Want Wii-style motion controls? Been around since the PS3. If you prefer the form factor of the Xbox One controller but you own a PS4, Hori’s got you covered. And of course, if keyboard and mouse it what keeps you on PC, there’s a PlayStation compatible solution for that. Want to use the keyboard and mouse that you already own? Where there’s a will, there’s a way.
Of course, these aren’t isolated examples, there are plenty of options for each of these kind of controllers. You don’t have to be on PC to enjoy alternate controllers.

“On PC you could use Steam Link to play anywhere in your house and share games with others.”

PS4 Remote play app on PC/Mac, PSTV, and PS Vita.
PS Family Sharing.
Using the same PSN account on multiple PS4s/Xbox Ones and PS3s/360s, or using multiple accounts on the same console.
In fact, if multiple users are on the same PS4, only one has to buy the game for both users to play it on that one PS4. On top of that, only one of them has to have PS Plus for both to play online (if the one with PS Plus registers the PS4 as their main system).
PS4 Share Play; if two people on separate PS4s want to play a game together that only one of them owns, they can join a Party and the owner of the game can have their friend play with them in the game.
Need I say more?

“Gaming is more expensive on console.”

Part one, the Software
This is one that I find… genuinely surprising. There’s been a few times I’ve mentioned that part of the reason I chose a PS4 is for budget gaming, only to told that “games are cheaper on Steam.” To be fair, there are a few games on PSN/XBL that are more expensive than they are on Steam, so I can see how someone could believe this… but apparently they forgot about disks.
Dirt Rally, a hardcore racing sim game that’s… still $60 on all 3 platforms digitally… even though its successor is out.
So does this mean you have to pay full retail for this racing experience? Nope, because disk prices.
Just Cause 3, an insane open-world experience that could essentially be summed up as “break stuff, screw physics.” And it’s a good example of where the Steam price is lower than PSN and XBL:
Not by much, but still cheaper on Steam, so cheaper on PC… Until you look at the disk prices.
See my point? Often times the game is cheaper on console because of the disk alternative that’s available for practically every console-available game. Even when the game is brand new.
Dirt 4 - Remember that Dirt Rally successor I mentioned?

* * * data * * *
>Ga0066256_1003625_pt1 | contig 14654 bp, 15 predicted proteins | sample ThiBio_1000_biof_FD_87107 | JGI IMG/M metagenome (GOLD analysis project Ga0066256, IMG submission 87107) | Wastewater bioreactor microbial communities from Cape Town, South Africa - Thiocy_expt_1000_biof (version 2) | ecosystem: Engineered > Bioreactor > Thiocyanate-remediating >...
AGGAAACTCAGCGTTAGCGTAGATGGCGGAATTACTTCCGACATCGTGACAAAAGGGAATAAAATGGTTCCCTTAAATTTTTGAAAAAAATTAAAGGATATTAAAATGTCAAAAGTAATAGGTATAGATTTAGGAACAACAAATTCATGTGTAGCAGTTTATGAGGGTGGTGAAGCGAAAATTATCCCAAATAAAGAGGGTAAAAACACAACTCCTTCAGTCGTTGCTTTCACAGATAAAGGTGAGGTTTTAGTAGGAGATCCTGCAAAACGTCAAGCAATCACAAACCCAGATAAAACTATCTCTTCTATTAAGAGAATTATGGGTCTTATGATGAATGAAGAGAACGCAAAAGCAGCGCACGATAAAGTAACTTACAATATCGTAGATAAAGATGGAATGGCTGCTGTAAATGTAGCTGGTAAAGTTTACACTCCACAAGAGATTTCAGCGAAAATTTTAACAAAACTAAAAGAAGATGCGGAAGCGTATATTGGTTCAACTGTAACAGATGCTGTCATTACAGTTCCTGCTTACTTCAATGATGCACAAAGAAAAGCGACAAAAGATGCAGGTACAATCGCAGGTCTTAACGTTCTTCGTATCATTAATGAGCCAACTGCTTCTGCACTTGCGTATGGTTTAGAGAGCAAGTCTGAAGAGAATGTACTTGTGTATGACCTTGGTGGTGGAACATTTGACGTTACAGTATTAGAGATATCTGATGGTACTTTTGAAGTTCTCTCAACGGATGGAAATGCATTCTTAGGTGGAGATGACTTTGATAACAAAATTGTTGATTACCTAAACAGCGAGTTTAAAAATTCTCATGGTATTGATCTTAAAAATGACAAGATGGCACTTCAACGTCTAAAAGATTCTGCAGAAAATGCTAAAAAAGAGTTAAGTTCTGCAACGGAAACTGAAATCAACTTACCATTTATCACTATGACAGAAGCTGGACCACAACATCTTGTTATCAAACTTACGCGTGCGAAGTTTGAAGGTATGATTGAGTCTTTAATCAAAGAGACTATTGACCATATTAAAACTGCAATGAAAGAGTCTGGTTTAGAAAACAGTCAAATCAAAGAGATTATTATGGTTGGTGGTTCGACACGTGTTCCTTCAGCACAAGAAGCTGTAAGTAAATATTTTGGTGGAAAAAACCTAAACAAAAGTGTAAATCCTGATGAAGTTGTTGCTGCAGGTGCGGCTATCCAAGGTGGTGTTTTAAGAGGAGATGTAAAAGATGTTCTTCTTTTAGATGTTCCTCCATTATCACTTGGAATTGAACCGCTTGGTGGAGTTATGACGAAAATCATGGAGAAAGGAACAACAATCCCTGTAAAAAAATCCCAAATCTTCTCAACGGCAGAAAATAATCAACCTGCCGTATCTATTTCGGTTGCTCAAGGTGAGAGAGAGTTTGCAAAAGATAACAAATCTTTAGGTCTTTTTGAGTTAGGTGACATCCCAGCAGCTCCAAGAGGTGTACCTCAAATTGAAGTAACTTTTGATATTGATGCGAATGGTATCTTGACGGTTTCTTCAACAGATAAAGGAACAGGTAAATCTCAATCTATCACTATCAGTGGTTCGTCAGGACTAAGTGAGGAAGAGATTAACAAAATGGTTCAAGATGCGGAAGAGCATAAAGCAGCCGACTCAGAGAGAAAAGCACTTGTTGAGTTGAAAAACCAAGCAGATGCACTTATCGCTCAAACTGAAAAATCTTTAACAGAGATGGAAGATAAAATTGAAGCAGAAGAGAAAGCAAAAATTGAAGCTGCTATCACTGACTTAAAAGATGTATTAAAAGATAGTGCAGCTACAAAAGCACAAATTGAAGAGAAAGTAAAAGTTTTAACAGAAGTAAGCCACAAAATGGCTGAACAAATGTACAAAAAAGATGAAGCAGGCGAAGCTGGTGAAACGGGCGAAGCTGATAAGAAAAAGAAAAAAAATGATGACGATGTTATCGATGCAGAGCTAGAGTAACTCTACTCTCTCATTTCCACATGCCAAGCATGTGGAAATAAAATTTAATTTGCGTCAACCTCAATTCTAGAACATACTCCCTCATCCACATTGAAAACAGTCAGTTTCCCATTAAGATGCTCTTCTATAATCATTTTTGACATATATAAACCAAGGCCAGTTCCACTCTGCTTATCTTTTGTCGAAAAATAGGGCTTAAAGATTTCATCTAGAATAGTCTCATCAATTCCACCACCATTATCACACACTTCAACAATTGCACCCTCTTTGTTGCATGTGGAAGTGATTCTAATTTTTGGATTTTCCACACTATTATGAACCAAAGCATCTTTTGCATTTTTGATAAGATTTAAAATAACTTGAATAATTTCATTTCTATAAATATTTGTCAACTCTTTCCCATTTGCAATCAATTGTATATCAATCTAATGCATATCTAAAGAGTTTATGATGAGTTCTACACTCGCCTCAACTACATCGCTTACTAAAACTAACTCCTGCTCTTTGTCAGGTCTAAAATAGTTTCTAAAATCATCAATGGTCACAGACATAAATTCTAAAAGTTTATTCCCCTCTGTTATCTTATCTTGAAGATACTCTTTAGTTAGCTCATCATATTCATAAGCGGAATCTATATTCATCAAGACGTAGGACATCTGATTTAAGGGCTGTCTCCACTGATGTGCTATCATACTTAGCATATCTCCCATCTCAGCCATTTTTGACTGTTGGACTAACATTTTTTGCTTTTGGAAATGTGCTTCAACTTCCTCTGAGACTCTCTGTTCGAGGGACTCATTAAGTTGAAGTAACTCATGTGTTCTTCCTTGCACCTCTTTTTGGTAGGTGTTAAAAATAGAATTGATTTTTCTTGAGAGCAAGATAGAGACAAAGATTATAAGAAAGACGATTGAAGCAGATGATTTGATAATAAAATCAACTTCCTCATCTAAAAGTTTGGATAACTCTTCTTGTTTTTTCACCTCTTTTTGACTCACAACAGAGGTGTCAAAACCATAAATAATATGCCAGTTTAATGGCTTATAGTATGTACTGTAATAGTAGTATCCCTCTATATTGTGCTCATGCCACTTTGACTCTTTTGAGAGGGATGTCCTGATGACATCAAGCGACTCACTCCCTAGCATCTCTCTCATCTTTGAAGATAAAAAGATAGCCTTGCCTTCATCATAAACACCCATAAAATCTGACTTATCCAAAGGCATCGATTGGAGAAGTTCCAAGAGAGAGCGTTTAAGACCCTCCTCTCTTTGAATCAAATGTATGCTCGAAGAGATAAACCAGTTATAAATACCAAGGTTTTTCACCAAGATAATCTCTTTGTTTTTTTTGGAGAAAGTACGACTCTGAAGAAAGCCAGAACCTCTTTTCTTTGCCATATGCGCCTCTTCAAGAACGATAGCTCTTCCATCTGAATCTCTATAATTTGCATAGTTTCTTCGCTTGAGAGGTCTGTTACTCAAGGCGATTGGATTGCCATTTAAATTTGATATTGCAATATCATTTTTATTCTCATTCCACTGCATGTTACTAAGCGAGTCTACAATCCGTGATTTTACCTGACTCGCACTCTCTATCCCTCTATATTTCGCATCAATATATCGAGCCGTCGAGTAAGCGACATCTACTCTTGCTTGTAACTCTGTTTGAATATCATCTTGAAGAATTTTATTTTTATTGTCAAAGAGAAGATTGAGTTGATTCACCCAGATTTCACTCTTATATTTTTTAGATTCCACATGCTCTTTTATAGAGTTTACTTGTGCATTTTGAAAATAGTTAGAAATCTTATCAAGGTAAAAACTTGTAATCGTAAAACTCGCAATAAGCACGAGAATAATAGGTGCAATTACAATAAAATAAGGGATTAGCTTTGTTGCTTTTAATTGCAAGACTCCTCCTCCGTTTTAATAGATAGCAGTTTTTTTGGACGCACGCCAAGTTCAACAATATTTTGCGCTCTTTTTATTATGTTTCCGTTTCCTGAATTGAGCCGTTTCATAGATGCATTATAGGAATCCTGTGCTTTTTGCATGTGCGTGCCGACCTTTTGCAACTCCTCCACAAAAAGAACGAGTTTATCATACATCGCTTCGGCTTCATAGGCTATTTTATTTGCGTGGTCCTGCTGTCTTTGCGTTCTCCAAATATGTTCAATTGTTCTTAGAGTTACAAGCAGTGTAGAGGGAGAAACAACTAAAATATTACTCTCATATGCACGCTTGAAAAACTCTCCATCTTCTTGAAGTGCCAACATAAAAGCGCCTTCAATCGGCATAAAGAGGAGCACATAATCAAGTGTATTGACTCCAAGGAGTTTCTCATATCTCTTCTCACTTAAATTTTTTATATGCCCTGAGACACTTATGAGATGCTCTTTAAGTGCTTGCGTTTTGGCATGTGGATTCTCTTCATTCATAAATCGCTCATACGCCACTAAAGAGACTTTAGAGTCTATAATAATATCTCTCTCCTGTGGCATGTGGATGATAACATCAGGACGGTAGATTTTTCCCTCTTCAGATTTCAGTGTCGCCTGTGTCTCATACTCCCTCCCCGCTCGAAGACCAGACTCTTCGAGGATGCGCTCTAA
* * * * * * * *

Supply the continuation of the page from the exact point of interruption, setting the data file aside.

Yes, you could either buy this relatively new game digitally for $60, or just pick up the disk for a discounted price. And again, this is for a game that came out 2 months ago, and even it’s predecessor’s digital cost is locked at $60. Of course, I’m not going to ignore the fact that Dirt 4 is currently (as of writing this) discounted on Steam, but on PSN it also happens to be discounted for about the same amount.
Part 2: the Subscription
Now… let’s not ignore the elephant in the room: PS Plus and Xbox Gold. Now these would be ignorable, if they weren’t required for online play (on the PlayStation side, it’s only required for PS4, but still). So yes, it’s still something that will be included in the cost of your PS4 or Xbox One/360, assuming you play online. Bummer, right?
Here’s the thing, although that’s the case, although you have to factor in this $60 cost with your console, you can make it balance out, at worst, and make it work out for you as a budget gamer, at best. As nice as it would be to not have to deal with the price if you don’t want to, it’s not like it’s a problem if you use it correctly.
Imagine going to a new restaurant. This restaurant has some meals that you can’t get anywhere else, and fair prices compared to competitors. Only problem: you have to pay a membership fee to have the sides. Now you can have the main course, sit down and enjoy your steak or pasta, but if you want to have a side to have a full meal, you have to pay an annual fee.
Sounds shitty, right? But here’s the thing: not only does this membership allow you to have sides with your meal, but it also allows you to eat two meals for free every month, and also gives you exclusive discounts for other meals, drinks, and desserts.
Let’s look at PS Plus for a minute: for $60 per year, you get:
  • 2 free PS4 games, every month
  • 2 free PS3 games, every month
  • 1 PS4/PS3 and Vita compatible game, and 1 Vita-only game, every month
  • Exclusive/Extended discounts, especially during the weekly/seasonal sales (though you don’t need PS Plus to get sales, PS Plus members get to enjoy the best sales)
  • access to online multiplayer